Mexico has had some good news from its recent economic reports. The first quarter of the year saw sluggish economy growth, but currently things are beginning to pick up as had been predicted, according to Bloomberg.
Governor of the Central Bank Agustin Carstens said Mexico doesn't face the same pressures as other countries due to its unique position as a developing country that is also closely tied to the U.S. Although there had been a brief shock of inflation when taxes were raised, that has proven to be transitory, and the theory some may have suggested about demand-side pressures leading to inflation have proven to be incorrect.
Carstens believes that the inflation rate will soon return to the target of 3 percent within the next year.
Although some in the central bank believe estimated growth rates for Mexico are overestimated and should be lowered, Carstens remains optimistic, and says that he is keeping track of the situation to see if a reduction is really warranted.
"Without a doubt there have been some weak growth figures, but on the other hand we've also seen figures more recently that are a bit more encouraging," Carstens said on the sidelines on the Mexican Banking Association's annual meeting in Acapulco. "It's possible the first quarter has seen growth a little bit weaker, but it's also probable that there will be an acceleration in growth in the rest of the year. Seeing exactly how to balance this is the challenge."
Mexico is entering a period where it will grow stronger
Local Arizona newspaper The White Mountain Independent wrote that Mexico is ready to become an even stronger force in the global manufacturing industry than it is right now.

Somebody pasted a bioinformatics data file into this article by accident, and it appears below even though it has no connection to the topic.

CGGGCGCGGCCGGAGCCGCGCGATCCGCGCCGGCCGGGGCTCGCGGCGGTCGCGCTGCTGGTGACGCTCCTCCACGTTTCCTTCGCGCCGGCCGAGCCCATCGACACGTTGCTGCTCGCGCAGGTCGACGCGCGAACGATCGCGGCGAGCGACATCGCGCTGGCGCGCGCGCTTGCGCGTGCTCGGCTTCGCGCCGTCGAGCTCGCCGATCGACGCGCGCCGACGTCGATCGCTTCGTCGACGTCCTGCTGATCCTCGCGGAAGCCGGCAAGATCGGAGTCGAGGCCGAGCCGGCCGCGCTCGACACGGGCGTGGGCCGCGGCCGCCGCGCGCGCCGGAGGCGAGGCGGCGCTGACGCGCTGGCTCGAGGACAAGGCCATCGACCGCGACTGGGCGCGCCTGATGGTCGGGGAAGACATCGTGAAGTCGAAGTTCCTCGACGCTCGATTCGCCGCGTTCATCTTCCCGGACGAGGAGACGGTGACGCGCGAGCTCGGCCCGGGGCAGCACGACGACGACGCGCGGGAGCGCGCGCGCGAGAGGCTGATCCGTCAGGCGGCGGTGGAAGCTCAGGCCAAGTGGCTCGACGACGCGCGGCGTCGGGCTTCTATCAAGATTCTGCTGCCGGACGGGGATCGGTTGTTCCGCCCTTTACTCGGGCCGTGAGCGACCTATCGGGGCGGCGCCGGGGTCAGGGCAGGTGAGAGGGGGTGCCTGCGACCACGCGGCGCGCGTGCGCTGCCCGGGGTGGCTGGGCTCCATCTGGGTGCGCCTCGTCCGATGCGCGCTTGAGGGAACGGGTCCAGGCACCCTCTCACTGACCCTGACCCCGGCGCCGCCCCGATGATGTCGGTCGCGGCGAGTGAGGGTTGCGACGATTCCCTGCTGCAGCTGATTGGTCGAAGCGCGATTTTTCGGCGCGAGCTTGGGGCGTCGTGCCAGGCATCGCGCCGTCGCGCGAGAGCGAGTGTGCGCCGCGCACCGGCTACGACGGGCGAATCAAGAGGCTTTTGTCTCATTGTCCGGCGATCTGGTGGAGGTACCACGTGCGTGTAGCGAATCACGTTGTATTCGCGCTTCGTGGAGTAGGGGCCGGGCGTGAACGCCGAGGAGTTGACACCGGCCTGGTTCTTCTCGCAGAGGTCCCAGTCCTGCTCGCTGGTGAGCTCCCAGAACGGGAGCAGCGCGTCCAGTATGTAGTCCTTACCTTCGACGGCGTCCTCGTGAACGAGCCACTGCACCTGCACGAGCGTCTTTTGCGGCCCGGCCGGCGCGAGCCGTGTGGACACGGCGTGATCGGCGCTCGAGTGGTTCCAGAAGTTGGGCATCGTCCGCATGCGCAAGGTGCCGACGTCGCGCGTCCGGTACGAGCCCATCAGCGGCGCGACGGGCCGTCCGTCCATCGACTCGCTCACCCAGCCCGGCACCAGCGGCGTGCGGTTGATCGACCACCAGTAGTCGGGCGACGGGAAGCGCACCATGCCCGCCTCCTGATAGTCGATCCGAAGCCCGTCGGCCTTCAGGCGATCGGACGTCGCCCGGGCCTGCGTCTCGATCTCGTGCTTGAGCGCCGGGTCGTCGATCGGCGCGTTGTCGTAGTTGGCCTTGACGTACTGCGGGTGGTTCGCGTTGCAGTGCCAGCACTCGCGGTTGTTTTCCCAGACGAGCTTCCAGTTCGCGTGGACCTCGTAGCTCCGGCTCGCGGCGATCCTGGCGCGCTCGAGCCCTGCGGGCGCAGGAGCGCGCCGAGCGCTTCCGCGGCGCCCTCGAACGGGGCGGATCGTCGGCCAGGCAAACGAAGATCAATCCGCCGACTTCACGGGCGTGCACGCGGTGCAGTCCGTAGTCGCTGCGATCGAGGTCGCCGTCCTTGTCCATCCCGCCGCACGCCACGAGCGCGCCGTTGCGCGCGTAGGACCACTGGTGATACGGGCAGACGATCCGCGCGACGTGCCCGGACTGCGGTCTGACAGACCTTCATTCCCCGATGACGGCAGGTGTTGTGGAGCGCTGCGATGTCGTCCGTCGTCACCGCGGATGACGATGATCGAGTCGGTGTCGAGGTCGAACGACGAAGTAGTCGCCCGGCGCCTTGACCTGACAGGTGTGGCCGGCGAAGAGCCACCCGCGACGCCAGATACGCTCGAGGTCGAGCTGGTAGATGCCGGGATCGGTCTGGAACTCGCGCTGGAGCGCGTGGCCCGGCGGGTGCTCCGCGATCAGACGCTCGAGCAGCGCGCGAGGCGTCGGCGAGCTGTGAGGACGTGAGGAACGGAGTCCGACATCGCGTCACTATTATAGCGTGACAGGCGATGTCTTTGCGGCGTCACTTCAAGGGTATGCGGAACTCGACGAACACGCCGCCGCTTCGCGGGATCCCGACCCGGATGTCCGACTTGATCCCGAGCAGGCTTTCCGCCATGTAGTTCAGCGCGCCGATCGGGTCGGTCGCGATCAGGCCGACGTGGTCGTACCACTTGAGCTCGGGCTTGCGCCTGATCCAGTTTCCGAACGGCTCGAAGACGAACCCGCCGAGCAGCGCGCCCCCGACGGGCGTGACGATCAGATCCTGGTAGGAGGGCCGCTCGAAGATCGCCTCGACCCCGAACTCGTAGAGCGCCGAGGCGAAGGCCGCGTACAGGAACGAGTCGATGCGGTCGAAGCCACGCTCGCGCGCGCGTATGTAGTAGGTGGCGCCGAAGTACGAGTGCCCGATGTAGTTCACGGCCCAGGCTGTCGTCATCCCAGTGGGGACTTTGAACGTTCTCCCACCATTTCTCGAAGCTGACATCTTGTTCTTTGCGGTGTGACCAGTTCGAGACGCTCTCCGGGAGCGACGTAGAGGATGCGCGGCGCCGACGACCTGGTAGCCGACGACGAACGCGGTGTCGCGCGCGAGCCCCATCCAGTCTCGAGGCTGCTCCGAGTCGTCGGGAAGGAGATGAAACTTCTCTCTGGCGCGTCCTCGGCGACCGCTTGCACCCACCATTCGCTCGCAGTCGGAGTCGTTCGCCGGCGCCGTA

The author of the piece, Glenn Hamer, is a member of the Arizona Chamber of Commerce and Industry. He recently visited Mexico and met with several senators and high-ranking government officials. The results of the meetings were promising.
Although much of the discussion centered on the regions around Sonoma and Arizona, the group spoke about Mexico as a whole, including its energy reforms and embrace of the Trans-Pacific Partnership (TPP), which is a trade agreement between countries as diverse as Chile, Singapore and New Zealand. According to Consumerist, 40 percent of the global economy is part of this group. One country in the Pacific Rim that is not a part of the TPP is China. This is one of China's blind spots when it comes to offshoring. Those who offshore to China will not enjoy nearly as many trade agreements in comparison with Mexico.
Another factor that will make Mexico strong, according to The White Mountain, is its energy reforms. According to Hamer, Mexico's revitalized energy sector is "palpably" exciting for those who wish to profit off Mexico's many available natural resources.
Fixing the tax model for oil and gas
To achieve Mexico's ambition to become an energy giant by opening up the sector to foreign investors, there is a need for a flexible tax code that will incentivize an international group of oil and gas companies to invest in the Mexican economy. According to the Wall Street Journal, this is important because the amount of money that companies make will directly depend on how much oil and gas money the government will tax.
Investors are standing by to see what happens. Many different options, including royalties on a sliding scale, and making taxes vary based upon what type of field is being drilled, as well as the production of the field and the price of oil and gas at the time that these products are sold.
According to the Journal, those involved with writing the tax code are looking carefully at other oil producing nations to see how these countries have solved the problem of incentivizing oil production while still getting a cut.